How To Go Backpacking


Whether you're sheep-shearing in the Australian Outback, diving off the coast of Thailand, scaling the heights of South America or just lazing around on a sunny beach in Greece, nothing beats the sheer joy of leaving the old life behind and hitting the road. But how do you make sure you squeeze the maximum adventure out of your travels, while keeping your troubles to a minimum?

Here at Essential Travel, we've worked hard at earning our backpacking stripes and like any good travellers, want to share what we've learned along the way. Here are our top ten tips to help you have the smoothest, safest most exhilarating ride of your life.

  • Do

    1. Ask the experts... if you want to know where to go, how much to pay, when the wet season starts or the Munich Beer Festival finishes. Taking the time to plan and prepare pays dividends in the long run. There are a ton of guidebooks, websites and specialist travel companies all ready to help. Try:,, and

    2. Pack light. It's hard to know what to take and what to leave behind. One thing's for sure though: carrying too many bags is literally a drag - your back will ache; you'll be a thief-magnet, and you won't have room to pick up souvenirs along the way. Work out how much you can carry by spending a day walking around your home town with your backpack: you'll soon decide if that third pair of trainers is really necessary.

    3. Scan your passport, airline tickets, visas and insurance documents etc... and email them to yourself - that way you can print them off when you need them. Send them to your family too - if you really get yourself in a mess, they can email or fax copies to the nearest embassy.

    4. Set a budget... and stick to it. Getting your money to keep up with your plans is the perennial problem every traveller faces. Setting a daily travel budget helps you work out what you can and can't afford: like whether you need to live on bread and apples for three days, so you can afford that bungee jump! Some things are cheap for a reason though: like flights - the cheap ones stop everywhere and arrive at your destination in the wee small hours. Whatever time you arrive, go online and book into a hostel with an airport pickup service.

    5. Sort your money out.... Prepaid currency cards save you from carrying wads of cash, stop you spending money you don't have, and give consistently competitive exchange rates. Plus, in emergencies your family can top your account up online. It's worth stashing a £100 travellers cheque somewhere for emergencies (American Express or Thomas Cook - bank and building society 'own brands' aren't always accepted), plus carrying $20 in single dollar bills for unexpected departure taxes. Also keep an eye on exchange rates so you know what you should be getting - you can see most currencies on XE Universal Currency Converter (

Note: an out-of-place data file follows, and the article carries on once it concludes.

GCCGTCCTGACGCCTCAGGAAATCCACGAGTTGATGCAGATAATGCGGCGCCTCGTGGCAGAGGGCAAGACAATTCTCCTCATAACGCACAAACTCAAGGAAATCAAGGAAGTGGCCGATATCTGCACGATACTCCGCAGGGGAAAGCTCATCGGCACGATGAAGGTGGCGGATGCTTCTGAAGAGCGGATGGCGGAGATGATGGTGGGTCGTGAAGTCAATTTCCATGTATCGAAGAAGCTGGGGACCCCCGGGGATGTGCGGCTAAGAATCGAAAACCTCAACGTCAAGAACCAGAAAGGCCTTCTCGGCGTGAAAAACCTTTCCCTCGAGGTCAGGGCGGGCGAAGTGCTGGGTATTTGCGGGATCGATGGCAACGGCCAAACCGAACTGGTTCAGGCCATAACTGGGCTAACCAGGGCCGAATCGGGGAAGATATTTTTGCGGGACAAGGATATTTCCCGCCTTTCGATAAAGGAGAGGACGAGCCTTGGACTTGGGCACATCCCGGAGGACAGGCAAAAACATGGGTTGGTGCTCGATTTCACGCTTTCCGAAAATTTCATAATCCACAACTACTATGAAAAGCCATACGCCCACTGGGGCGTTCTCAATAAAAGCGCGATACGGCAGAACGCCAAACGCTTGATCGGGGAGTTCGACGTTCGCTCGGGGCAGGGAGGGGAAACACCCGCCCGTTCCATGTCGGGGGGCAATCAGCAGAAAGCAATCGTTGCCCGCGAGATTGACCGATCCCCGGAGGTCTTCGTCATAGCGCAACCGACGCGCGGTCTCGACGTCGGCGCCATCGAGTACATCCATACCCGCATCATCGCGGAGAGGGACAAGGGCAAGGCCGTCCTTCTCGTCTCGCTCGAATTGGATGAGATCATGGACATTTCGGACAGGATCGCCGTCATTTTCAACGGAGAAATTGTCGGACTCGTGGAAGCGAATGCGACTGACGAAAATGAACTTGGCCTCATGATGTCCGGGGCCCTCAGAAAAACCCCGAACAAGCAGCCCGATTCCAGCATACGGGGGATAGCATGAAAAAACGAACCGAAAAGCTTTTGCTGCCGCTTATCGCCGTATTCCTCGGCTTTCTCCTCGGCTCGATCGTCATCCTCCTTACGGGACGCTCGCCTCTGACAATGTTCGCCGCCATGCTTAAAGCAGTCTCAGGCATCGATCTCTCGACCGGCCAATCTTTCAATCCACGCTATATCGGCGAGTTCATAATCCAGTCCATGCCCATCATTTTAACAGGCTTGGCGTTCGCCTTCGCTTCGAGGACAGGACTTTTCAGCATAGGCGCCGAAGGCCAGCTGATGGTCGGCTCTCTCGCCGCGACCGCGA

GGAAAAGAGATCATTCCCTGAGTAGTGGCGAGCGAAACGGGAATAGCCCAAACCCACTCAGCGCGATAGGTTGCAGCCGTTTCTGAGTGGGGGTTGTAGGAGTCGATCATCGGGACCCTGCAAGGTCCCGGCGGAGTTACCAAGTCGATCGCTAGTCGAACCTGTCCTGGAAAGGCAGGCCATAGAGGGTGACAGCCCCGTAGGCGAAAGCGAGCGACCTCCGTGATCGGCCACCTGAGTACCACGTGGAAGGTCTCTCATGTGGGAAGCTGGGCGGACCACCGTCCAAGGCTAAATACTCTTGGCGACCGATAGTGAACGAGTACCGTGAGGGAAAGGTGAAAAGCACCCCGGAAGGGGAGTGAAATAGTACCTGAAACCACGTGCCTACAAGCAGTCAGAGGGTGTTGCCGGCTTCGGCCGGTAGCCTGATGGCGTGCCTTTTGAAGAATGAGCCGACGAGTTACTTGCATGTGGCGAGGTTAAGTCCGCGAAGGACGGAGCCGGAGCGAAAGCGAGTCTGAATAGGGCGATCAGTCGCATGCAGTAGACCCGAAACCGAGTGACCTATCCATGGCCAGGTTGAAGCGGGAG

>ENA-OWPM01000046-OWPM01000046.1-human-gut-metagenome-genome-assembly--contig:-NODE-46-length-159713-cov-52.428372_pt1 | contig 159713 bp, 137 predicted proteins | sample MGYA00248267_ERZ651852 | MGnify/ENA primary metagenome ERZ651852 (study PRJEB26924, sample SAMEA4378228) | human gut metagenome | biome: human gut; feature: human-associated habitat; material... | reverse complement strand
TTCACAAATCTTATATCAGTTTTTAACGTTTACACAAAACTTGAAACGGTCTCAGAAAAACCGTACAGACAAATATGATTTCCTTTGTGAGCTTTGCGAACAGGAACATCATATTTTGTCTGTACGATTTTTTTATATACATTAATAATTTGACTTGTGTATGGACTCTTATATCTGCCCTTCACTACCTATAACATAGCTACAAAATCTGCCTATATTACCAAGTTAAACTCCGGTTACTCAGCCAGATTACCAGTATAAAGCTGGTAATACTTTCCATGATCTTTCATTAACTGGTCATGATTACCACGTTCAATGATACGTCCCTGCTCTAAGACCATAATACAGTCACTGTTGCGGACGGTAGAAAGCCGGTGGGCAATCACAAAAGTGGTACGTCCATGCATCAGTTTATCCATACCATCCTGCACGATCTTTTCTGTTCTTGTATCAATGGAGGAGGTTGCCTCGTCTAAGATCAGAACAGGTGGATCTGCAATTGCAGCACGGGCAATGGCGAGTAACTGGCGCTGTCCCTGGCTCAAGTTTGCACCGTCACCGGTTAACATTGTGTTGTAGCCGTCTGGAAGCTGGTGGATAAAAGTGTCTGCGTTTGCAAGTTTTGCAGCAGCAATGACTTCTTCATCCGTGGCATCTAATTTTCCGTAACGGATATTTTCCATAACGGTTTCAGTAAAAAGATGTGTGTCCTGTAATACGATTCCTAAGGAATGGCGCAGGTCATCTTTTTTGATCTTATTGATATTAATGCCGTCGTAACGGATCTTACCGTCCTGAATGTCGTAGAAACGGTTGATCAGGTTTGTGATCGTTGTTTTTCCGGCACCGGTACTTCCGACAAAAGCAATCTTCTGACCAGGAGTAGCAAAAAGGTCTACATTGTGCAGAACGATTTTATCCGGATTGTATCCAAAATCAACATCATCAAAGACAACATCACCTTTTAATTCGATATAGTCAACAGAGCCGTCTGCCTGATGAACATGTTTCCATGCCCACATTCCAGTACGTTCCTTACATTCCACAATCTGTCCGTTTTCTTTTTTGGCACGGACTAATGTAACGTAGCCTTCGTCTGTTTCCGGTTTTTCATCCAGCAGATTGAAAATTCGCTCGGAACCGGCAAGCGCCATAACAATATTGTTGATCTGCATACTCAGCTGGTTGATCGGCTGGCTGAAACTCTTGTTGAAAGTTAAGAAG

6. Decide are you travelling solo or with friends. Solo travel means doing what you want, went you want, but stepping out alone takes confidence and can get lonely or boring. If you are unsure which is right for you, or just want to spend time building up your confidence, think about spending the first couple of weeks travelling with a friend or taking an organised tour.

      If you are at a major tourist destination there will be lots of local tours available where you can meet people, such as taking a faluca up the Nile, or trekking near Chang Mai in Thailand. Another option is to do the whole trip with a group - good companies include World Expeditions ( , Journey Latin America ( ) and TrekAmerica (

    7. Try voluntary or paid work. Volunteering helps you get to know a country and its people better. It also allows you to put back - making a contribution, and getting a different view of life. Often food and accommodation are thrown in. What you do will depend on where you go. One word of caution - do your research. Try to ensure you are volunteering for a reputable company and that your contribution is really needed. For more information on working holidays, and

    8. Get off the beaten track. Obviously don't put yourself at risk, but remember it's generally more rewarding to take the road less travelled. Always check transport options first though: getting stranded miles from the sites will end up costing you time and money.

    9. Stay in touch. The internet and mobile phones have made the world a smaller place, but technology is there to help you keep in touch whilst travelling, so use it. Agree with your parents or friends before you go, how often you'll be in touch. Maybe a text or email a week - enough to avoid causing loved ones unnecessary anguish, and raise the alarm if you need help.

  • Don't

    1. Forget your common sense.... It's a friendly place the world, and many countries have well-defined backpacker routes with hostels, bars and internet cafes full of travellers just like you. But remember - when bonding over a few beers, stick to the bars near your hostel * don't try to negotiate unfamiliar streets when you've had a skinful * never hitchhike *always say no to drugs (you won't enjoy prison no matter how much the papers pay for your story).

Last Updated: September 2008

Clayton Truscott

Clayton Truscott

Clayton is a comfortable traveller, having grown up in a small city that was far away from everything. He spent lots of time in the car as a child, driving up and down the coast of South Africa on surfing trips with his family. After studying abroad in the United States and spending a year working in London, he moved to Cape Town, where he completed a Master's Degree in Creative Writing. He now works as a freelance writer for various travel, surfing and action sports publications.